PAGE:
Find middle ground, graduates advised

University of Otago graduates should seek ''rich and rewarding'' experiences in their respective professions, but without the ''loss of a life'' in the process, Prof Murray Brennan says.

He was commenting during a graduation address to about 320 law, commerce and allied health science graduates at one of the university's latest graduation ceremonies, at the Dunedin Town Hall, at 1pm on Saturday.

Prof Brennan (73), an Otago medical graduate, New York cancer surgeon, and a former president of the American College of Surgeons, received an honorary Otago doctorate in science in 1997.

He said his post-war generation was ''homogenous in thought and appearance; mainly male, Caucasian, unaware of Aids, birth control or diversity'' and had been seeking ''homogeneity, security and stability''.

Remarkable changes had taken place in the past five decades.

Sociologists had advised that current graduates, part of the millennium generation, were ''diverse in gender, race, ethnicity, religion'' and were looking not just to practise a profession but for ''life experience'' and fulfilment.

Prof Brennan's generation had been ''obsessed'' with work, and had undertaken medical residencies that extended 100 hours a week, ''with little time for family or friends''.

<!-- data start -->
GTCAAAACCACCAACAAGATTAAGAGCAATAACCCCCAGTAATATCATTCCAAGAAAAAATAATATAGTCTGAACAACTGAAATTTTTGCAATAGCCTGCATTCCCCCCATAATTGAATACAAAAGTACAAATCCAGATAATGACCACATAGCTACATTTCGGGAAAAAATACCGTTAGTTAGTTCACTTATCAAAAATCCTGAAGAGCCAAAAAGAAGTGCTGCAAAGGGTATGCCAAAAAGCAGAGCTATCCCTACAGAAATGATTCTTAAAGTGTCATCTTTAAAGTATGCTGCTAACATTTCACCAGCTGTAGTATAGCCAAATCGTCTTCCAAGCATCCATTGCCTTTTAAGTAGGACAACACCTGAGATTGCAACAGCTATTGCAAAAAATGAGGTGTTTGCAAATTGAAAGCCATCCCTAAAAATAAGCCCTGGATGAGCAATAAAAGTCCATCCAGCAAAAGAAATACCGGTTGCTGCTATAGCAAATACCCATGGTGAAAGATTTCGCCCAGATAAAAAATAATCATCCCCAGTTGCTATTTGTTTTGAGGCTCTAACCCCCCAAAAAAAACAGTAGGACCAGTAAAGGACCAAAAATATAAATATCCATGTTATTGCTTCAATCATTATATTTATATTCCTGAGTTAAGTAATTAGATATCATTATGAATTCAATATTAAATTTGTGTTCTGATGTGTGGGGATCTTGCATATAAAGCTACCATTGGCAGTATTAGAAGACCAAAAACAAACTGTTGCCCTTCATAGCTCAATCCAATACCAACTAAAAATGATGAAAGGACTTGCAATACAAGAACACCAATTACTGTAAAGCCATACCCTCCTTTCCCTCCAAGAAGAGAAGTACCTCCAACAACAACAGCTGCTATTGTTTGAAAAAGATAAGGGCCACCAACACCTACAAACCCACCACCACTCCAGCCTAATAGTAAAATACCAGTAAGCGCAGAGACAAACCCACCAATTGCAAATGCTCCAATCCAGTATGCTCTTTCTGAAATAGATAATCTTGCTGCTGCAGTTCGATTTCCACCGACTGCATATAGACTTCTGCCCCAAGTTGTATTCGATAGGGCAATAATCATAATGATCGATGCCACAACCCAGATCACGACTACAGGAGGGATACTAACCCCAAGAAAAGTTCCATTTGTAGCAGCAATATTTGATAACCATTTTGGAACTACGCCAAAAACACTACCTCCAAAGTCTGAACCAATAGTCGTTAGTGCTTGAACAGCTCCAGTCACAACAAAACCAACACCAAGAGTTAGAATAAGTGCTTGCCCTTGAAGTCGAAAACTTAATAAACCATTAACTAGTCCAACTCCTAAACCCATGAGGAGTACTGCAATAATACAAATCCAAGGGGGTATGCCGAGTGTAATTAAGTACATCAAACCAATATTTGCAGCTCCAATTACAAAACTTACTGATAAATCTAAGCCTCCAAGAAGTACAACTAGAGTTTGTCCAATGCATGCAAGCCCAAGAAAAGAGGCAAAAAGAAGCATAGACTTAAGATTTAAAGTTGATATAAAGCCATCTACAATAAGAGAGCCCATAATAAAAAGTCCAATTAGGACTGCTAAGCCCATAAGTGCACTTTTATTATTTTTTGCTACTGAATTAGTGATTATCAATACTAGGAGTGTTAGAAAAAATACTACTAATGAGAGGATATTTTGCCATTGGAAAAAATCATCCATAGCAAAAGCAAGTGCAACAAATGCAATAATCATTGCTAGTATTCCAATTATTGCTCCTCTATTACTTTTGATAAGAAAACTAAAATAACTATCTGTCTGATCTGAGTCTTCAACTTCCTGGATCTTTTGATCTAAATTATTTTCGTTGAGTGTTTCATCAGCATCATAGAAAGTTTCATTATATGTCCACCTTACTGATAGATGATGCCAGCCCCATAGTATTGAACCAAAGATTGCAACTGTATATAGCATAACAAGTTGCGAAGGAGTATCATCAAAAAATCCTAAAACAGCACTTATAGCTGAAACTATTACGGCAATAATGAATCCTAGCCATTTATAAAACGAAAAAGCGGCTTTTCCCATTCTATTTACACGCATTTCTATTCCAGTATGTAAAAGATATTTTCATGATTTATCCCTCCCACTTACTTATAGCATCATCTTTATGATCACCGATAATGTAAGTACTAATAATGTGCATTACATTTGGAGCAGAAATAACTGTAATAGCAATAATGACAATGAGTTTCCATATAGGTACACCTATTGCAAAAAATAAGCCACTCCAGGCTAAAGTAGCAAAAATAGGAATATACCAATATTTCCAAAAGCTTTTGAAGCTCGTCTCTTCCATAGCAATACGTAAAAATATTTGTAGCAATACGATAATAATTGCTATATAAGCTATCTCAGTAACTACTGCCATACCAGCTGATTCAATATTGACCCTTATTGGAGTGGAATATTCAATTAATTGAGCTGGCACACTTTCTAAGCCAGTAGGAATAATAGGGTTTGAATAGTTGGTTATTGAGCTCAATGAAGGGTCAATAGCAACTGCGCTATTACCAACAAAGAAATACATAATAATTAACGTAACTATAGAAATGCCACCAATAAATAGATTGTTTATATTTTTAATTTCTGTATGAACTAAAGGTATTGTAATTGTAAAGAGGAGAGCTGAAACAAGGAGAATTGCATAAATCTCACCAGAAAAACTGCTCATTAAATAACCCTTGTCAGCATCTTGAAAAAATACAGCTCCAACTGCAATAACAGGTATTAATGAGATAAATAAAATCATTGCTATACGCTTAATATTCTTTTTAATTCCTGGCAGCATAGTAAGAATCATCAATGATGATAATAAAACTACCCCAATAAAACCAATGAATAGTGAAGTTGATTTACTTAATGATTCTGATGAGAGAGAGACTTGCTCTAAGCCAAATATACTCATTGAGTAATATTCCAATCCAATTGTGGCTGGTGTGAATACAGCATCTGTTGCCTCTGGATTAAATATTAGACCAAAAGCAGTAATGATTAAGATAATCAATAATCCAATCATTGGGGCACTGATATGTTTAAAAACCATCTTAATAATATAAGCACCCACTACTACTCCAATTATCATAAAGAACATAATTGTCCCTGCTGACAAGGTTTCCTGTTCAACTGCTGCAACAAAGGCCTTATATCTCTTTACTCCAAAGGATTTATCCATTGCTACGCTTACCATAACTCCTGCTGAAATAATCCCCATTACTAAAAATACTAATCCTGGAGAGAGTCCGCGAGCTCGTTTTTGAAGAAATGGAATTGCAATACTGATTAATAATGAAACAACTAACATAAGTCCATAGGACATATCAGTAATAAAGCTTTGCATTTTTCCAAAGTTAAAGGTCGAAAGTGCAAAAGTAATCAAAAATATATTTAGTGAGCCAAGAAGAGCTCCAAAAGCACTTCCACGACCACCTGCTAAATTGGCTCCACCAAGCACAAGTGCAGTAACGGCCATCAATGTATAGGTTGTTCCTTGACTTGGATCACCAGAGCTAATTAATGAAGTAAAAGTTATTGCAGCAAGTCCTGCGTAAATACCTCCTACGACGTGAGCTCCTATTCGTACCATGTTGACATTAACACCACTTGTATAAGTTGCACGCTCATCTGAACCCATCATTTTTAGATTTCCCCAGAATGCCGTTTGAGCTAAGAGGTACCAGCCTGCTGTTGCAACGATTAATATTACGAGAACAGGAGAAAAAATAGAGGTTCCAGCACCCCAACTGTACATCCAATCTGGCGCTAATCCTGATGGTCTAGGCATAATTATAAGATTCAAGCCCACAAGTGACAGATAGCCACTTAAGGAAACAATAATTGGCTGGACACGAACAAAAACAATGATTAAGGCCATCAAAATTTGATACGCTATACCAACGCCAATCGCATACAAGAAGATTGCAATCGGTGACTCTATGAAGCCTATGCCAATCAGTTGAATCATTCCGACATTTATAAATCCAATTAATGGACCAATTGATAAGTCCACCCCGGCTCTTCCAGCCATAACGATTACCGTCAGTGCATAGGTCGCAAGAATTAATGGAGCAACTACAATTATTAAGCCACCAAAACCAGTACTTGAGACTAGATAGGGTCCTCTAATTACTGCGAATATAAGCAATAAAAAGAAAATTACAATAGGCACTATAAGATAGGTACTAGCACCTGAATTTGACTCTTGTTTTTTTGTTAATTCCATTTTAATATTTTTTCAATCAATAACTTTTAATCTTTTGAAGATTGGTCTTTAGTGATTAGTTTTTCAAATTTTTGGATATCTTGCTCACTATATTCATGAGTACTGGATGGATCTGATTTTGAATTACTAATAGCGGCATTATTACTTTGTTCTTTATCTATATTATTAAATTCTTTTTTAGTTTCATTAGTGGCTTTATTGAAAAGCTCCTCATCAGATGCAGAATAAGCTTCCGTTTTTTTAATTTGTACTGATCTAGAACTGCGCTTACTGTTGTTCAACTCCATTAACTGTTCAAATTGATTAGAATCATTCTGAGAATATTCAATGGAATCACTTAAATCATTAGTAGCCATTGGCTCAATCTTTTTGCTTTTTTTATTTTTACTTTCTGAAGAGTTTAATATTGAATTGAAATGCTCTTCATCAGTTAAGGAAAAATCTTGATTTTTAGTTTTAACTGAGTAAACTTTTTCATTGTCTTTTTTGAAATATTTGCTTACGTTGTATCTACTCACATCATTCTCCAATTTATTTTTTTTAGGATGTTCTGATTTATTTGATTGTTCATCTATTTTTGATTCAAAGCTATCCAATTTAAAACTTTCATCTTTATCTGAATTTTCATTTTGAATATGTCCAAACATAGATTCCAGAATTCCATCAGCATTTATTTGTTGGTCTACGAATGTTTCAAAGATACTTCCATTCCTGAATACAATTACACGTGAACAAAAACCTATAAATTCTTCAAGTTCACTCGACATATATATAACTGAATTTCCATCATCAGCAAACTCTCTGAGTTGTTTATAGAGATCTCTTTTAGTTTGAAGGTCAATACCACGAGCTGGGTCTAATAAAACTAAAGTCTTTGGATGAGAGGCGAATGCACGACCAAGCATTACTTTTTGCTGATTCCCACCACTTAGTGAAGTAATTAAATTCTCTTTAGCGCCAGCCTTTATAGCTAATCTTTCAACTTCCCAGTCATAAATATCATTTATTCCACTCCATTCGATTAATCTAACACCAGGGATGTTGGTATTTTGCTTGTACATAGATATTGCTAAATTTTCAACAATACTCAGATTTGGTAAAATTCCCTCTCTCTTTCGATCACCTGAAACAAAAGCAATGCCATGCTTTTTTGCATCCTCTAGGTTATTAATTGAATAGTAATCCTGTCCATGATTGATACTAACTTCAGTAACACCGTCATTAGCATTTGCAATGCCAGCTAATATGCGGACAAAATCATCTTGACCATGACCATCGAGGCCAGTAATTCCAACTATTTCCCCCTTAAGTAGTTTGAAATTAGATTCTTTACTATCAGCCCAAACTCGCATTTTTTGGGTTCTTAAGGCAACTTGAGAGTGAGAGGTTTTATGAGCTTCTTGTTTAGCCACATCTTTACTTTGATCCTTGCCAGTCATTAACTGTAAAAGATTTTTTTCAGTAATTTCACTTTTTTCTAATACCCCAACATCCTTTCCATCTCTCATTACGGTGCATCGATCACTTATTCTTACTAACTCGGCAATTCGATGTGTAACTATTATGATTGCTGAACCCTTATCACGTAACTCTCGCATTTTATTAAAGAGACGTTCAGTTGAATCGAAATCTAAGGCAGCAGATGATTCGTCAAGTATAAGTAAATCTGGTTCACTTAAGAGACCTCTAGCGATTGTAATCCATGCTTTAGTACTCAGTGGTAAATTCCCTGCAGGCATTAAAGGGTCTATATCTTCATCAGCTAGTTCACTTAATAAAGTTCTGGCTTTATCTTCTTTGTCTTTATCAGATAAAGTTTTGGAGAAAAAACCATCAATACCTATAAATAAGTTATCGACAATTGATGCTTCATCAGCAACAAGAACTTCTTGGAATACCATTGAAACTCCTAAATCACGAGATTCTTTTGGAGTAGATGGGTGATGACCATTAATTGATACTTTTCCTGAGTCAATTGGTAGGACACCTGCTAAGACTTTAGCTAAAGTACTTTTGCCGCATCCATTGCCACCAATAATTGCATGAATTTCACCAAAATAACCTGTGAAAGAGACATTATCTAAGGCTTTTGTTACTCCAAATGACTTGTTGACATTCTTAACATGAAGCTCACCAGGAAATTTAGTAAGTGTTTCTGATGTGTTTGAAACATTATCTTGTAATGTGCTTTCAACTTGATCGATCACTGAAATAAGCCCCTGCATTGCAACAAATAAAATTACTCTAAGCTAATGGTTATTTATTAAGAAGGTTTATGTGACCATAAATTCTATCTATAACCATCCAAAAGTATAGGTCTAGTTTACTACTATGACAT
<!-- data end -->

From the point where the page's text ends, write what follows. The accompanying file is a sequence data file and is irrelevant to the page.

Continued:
A later generation of graduates could find this ''truly senseless, you may rightly say''.

But he warned that ''too little investment in your own professional future means too little reward''.

There had to be a ''way forward'' through which graduates could achieve a ''middle ground'' by gaining ''rich and rewarding'' experiences within their respective professions, but without the ''loss of a life'' in the process.

Latest Otago graduates had received, as he had, the educational ''tools to grow'' and develop, he said.

Auckland businessman Chris Mace told about 370 Otago graduates attending a later graduation ceremony at 4pm that their subsequent careers would have ''a profound impact on the success and future wellbeing of our nation''.

Mr Mace, who is the chairman of Niwa, urged graduates to ''continue to develop and grow by being prepared to take on new challenges and responsibilities''.

He had found that being prepared to take on such new challenges and responsibility in the wider community had led him to ''some of the most stimulating and exciting chapters'' in his life.

These had involved sport, the Antarctic, science and research, education, and the arts, and his business career.

Mr Mace is a former chairman of the New Zealand Antarctic Research Institute, and has supported projects in marine science involving the University of Otago.